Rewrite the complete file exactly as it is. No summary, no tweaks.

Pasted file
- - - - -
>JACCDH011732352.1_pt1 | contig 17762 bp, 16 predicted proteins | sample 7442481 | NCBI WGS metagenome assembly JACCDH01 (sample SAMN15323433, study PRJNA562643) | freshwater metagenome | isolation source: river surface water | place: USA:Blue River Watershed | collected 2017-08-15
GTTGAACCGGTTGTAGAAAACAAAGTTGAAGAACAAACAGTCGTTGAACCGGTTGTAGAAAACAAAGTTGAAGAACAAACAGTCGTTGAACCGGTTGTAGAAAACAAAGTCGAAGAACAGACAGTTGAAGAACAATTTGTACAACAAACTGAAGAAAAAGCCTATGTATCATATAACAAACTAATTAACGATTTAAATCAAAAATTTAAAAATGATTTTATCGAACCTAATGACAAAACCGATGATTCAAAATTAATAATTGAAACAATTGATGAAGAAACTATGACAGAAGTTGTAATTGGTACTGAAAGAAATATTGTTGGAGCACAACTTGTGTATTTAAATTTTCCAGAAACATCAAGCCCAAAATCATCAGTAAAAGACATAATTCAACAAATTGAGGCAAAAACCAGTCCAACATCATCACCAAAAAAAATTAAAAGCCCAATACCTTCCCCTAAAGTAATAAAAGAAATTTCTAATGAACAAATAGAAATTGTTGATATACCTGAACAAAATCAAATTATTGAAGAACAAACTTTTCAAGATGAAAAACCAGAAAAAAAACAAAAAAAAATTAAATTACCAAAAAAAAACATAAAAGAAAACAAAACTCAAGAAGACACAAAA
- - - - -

>JACCDH011732352.1_pt1 | contig 17762 bp, 16 predicted proteins | sample 7442481 | NCBI WGS metagenome assembly JACCDH01 (sample SAMN15323433, study PRJNA562643) | freshwater metagenome | isolation source: river surface water | place: USA:Blue River Watershed | collected 2017-08-15
GTTGAACCGGTTGTAGAAAACAAAGTTGAAGAACAAACAGTCGTTGAACCGGTTGTAGAAAACAAAGTTGAAGAACAAACAGTCGTTGAACCGGTTGTAGAAAACAAAGTCGAAGAACAGACAGTTGAAGAACAATTTGTACAACAAACTGAAGAAAAAGCCTATGTATCATATAACAAACTAATTAACGATTTAAATCAAAAATTTAAAAATGATTTTATCGAACCTAATGACAAAACCGATGATTCAAAATTAATAATTGAAACAATTGATGAAGAAACTATGACAGAAGTTGTAATTGGTACTGAAAGAAATATTGTTGGAGCACAACTTGTGTATTTAAATTTTCCAGAAACATCAAGCCCAAAATCATCAGTAAAAGACATAATTCAACAAATTGAGGCAAAAACCAGTCCAACATCATCACCAAAAAAAATTAAAAGCCCAATACCTTCCCCTAAAGTAATAAAAGAAATTTCTAATGAACAAATAGAAATTGTTGATATACCTGAACAAAATCAAATTATTGAAGAACAAACTTTTCAAGATGAAAAACCAGAAAAAAAACAAAAAAAAATTAAATTACCAAAAAAAAACATAAAAGAAAACAAAACTCAAGAAGACACAAAA